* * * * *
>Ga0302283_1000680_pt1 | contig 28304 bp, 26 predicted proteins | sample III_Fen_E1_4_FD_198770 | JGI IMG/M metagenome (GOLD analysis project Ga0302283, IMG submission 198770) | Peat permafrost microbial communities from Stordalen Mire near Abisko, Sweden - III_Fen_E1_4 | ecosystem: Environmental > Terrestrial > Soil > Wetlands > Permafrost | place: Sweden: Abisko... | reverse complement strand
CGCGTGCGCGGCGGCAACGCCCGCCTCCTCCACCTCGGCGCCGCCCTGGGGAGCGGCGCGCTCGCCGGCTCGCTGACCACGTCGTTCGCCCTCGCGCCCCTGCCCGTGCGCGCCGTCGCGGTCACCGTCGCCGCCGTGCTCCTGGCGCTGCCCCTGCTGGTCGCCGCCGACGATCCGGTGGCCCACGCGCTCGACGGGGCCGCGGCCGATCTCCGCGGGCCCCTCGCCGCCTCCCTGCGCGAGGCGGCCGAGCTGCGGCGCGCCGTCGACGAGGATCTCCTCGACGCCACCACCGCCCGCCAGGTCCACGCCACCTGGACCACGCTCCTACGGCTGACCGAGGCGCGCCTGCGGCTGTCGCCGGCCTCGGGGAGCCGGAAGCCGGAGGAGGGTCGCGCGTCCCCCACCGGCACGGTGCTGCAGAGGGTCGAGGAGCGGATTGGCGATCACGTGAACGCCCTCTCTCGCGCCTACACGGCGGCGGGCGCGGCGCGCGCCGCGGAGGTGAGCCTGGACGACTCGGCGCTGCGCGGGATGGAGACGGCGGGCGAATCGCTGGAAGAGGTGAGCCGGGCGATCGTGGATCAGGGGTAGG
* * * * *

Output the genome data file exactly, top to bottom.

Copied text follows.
>Ga0302283_1000680_pt1 | contig 28304 bp, 26 predicted proteins | sample III_Fen_E1_4_FD_198770 | JGI IMG/M metagenome (GOLD analysis project Ga0302283, IMG submission 198770) | Peat permafrost microbial communities from Stordalen Mire near Abisko, Sweden - III_Fen_E1_4 | ecosystem: Environmental > Terrestrial > Soil > Wetlands > Permafrost | place: Sweden: Abisko... | reverse complement strand
CGCGTGCGCGGCGGCAACGCCCGCCTCCTCCACCTCGGCGCCGCCCTGGGGAGCGGCGCGCTCGCCGGCTCGCTGACCACGTCGTTCGCCCTCGCGCCCCTGCCCGTGCGCGCCGTCGCGGTCACCGTCGCCGCCGTGCTCCTGGCGCTGCCCCTGCTGGTCGCCGCCGACGATCCGGTGGCCCACGCGCTCGACGGGGCCGCGGCCGATCTCCGCGGGCCCCTCGCCGCCTCCCTGCGCGAGGCGGCCGAGCTGCGGCGCGCCGTCGACGAGGATCTCCTCGACGCCACCACCGCCCGCCAGGTCCACGCCACCTGGACCACGCTCCTACGGCTGACCGAGGCGCGCCTGCGGCTGTCGCCGGCCTCGGGGAGCCGGAAGCCGGAGGAGGGTCGCGCGTCCCCCACCGGCACGGTGCTGCAGAGGGTCGAGGAGCGGATTGGCGATCACGTGAACGCCCTCTCTCGCGCCTACACGGCGGCGGGCGCGGCGCGCGCCGCGGAGGTGAGCCTGGACGACTCGGCGCTGCGCGGGATGGAGACGGCGGGCGAATCGCTGGAAGAGGTGAGCCGGGCGATCGTGGATCAGGGGTAGG